For the third time this offseason and the fourth time in about 13 months, San Jose Sharks GM Doug Wilson and Minnesota Wild GM Chuck Fletcher completed a trade. No, it wasn’t the vigorously debated Jason Demers for Cal Clutterbuck swap, but nonetheless the Sharks did pry yet another Minnesota player away from the Wild—if you want to call it that.
The Sharks will receive 2006 first round pick in forward James Sheppard in exchange for a third round selection in the 2013 NHL entry draft. From listening to the various twitter feeds, it appears many Wild followers couldn’t be happier to be see the once highly touted prospect leave the organization. Instead of repeating Sheppard’s detailed history here, take a look at the blog of Sharks beat writer David Pollak of the San Jose Mercury News…
As Pollak points out, Sheppard missed all of last season due to the knee injury occurred during the previous offseason. Although Sheppard was taken ninth overall in the 2006 draft and played immediately in the NHL the following season, nothing since has seemed to have gone according to plan for the 23-year-old. In his first season he notched 19 points in 78 games and backed it up with 24 points the following year in 82 games. Not exactly impressive offensive numbers for a heralded prospect to begin with and a third season definitely was not the charm. During the 2009-10 campaign Sheppard notched a mere six points in 64 games.
Now I’ll confess, unlike the many scouts in the league, I have no “book” on Sheppard’s talents, so in a way, my guess is as good as yours in projecting what type of future he will have in San Jose.
In theory, based of Sheppard’s numbers, the most reasonable comparison to make is that he is a slightly more skilled version of Jamie McGinn but with a severe, Torrey Mitchell-esque injury to overcome.
With a two-way contract that will pay him around $700,000 at the NHL level, Sheppard may not even sniff the NHL roster with the Sharks but at the same time he could end up on the third line left wing in replace of McGinn if everything goes his way. After all the forward depth in San Jose certainly isn’t the strength of the organization.
While many will point out that the minimal success rate of third round draft choices making it to the NHL, the third round draft choice does seem a bit high for a player with poor numbers and a serious knee injury.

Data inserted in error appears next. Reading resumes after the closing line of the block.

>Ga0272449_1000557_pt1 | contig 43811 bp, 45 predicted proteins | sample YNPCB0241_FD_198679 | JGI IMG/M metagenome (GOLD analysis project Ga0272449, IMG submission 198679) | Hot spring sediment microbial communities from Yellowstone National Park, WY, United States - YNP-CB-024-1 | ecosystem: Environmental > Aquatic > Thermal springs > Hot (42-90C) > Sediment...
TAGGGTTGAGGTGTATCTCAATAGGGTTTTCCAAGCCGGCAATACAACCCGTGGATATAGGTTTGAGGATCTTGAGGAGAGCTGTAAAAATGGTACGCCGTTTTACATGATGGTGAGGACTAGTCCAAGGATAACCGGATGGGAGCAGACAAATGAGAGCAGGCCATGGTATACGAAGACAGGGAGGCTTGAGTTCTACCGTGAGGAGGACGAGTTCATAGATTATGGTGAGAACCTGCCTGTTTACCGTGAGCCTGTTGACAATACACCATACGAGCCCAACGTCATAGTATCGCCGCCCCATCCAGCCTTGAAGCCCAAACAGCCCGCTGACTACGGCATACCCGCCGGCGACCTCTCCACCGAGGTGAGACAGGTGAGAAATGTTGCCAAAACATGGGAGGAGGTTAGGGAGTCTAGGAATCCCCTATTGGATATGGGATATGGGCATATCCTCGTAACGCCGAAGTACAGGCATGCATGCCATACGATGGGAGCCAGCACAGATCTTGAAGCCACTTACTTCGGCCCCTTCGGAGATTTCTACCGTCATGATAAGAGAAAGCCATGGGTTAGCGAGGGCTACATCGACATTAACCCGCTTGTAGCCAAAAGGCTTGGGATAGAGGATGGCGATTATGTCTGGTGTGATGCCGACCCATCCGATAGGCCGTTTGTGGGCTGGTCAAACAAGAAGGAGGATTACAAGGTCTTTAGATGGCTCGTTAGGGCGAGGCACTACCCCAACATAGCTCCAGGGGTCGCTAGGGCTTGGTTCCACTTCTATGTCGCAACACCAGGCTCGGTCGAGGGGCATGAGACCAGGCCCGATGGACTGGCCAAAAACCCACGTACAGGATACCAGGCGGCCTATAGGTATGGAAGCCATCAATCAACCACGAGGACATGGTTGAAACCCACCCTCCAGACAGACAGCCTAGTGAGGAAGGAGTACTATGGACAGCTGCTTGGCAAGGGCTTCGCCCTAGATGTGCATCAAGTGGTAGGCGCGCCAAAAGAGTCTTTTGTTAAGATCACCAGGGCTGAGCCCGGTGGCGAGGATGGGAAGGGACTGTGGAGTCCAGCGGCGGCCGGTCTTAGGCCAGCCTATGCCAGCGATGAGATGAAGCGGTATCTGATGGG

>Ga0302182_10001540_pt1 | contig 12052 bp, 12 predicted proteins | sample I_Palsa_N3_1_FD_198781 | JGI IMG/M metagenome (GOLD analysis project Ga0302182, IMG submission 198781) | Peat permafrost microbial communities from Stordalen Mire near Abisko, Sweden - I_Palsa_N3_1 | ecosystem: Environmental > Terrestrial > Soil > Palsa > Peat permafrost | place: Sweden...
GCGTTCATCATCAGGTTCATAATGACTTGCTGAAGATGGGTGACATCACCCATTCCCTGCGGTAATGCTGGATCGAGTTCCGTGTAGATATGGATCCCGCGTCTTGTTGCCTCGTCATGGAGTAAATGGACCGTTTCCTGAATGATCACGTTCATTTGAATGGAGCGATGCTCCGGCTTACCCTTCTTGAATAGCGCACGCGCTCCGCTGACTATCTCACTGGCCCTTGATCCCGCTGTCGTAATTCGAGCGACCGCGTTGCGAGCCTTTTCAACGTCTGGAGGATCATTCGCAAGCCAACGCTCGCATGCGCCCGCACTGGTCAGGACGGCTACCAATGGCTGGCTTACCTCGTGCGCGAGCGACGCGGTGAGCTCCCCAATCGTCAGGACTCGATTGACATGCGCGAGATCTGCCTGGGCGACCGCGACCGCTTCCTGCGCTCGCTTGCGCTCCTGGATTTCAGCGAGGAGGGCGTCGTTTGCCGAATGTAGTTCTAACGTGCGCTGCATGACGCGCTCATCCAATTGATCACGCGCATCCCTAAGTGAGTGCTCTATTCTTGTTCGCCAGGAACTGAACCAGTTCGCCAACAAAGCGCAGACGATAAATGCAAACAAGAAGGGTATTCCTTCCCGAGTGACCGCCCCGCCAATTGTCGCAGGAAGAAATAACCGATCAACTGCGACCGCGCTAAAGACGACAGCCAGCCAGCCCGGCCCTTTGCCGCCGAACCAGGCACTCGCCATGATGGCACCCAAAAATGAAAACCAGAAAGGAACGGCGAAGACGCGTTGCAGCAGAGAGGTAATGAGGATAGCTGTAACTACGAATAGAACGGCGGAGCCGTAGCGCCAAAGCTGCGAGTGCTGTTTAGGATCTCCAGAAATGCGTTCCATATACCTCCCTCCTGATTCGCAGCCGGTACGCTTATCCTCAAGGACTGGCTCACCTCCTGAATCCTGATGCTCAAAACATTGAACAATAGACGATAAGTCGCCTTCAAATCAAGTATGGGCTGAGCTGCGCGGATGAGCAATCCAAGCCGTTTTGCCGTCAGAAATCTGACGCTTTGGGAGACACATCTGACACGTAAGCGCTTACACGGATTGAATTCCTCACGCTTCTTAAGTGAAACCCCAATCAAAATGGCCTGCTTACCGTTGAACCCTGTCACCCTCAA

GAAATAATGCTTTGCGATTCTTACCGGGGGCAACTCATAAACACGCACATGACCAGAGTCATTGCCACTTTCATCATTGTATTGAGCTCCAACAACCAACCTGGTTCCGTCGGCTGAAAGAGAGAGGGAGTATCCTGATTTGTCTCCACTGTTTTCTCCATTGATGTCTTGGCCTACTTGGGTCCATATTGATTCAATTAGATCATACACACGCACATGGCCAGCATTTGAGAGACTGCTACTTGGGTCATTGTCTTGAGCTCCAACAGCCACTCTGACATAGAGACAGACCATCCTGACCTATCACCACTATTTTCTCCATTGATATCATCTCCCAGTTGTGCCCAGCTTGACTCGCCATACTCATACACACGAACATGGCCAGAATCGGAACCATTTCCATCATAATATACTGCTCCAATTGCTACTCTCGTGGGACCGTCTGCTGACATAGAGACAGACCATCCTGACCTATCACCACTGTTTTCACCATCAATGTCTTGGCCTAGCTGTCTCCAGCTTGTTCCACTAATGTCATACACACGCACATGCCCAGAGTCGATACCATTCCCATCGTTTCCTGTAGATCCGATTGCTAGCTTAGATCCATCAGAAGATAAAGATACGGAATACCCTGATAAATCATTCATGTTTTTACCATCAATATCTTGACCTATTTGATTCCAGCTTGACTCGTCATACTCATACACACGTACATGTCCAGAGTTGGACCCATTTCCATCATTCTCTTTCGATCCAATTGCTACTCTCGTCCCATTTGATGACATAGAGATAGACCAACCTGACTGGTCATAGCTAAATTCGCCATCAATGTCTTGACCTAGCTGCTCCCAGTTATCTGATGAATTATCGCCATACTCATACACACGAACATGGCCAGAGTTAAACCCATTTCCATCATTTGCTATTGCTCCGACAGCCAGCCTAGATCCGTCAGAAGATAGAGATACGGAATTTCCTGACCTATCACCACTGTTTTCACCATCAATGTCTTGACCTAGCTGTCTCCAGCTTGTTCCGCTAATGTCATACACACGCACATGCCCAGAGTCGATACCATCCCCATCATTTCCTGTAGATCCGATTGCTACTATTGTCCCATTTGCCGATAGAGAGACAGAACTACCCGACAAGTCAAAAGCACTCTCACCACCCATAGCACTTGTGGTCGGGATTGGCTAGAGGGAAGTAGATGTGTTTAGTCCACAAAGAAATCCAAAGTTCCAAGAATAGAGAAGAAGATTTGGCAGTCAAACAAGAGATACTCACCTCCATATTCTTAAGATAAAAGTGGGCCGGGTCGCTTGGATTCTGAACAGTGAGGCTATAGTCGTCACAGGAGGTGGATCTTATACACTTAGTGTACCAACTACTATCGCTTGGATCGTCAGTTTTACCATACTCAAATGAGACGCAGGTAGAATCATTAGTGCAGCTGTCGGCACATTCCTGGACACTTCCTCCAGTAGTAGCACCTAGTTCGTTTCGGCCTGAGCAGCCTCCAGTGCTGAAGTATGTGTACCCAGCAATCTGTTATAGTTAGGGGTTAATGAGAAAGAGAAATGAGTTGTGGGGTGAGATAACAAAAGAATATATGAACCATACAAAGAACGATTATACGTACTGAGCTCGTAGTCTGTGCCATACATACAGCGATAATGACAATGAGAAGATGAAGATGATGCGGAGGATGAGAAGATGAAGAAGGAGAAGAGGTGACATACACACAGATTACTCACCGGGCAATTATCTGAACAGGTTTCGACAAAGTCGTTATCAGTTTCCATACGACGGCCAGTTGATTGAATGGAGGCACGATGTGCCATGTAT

After all, the Sharks acquired Ian White at the trade deadline last season to be their No. 2 puck moving defenseman and sent a second round pick to Carolina to make the deal. Yet for a third round choice they receive a player who may not even make the roster?
Furthermore, the defenseman Colin White, who San Jose signed earlier this week was bought out by the cash-strapped New Jersey Devils. Plenty of experts seem to pencil White in as a solid third pair option who could fill in a top-4 role in a pinch. Yet the Devils organization couldn’t find a trade suitor for White to take his only somewhat hefty $3.o M contract? Not even a fifth, or a sixth round pick? Instead they elected to pay him $2.o M (which goes against their cap) to play for another team?
Yes, the Devils needed to save cap room but it seems odd that Sheppard would fetch a third rounder in return in comparison to some of the other deals out there. However, that is based purely on his production.
What the third rounder given up might signify is the Sharks organization’s high level of confidence that a change of scenery will restore the top-10 selection potential Sheppard showed in major juniors. After all, former Shark and highly touted winger in Milan Michalek suffered a serious knee injury that knocked him out for nearly his entire rookie year of 2003-04. But Michalek, San Jose’s sixth overall selection in 2003, returned after the lockout to post point totals of 66, 55, and 57 for the Sharks before being traded away in the Dany Heatley deal.
Clearly Sheppard needs the change of scenery to simply get away from the organization which suspended him for his offseason injury. But will that change of scenery include a bounce back in production? We ‘ll just have to wait and see, but at the minimal cap hit, anything close to a consistent two-way left winger with 25 points would be quite a value.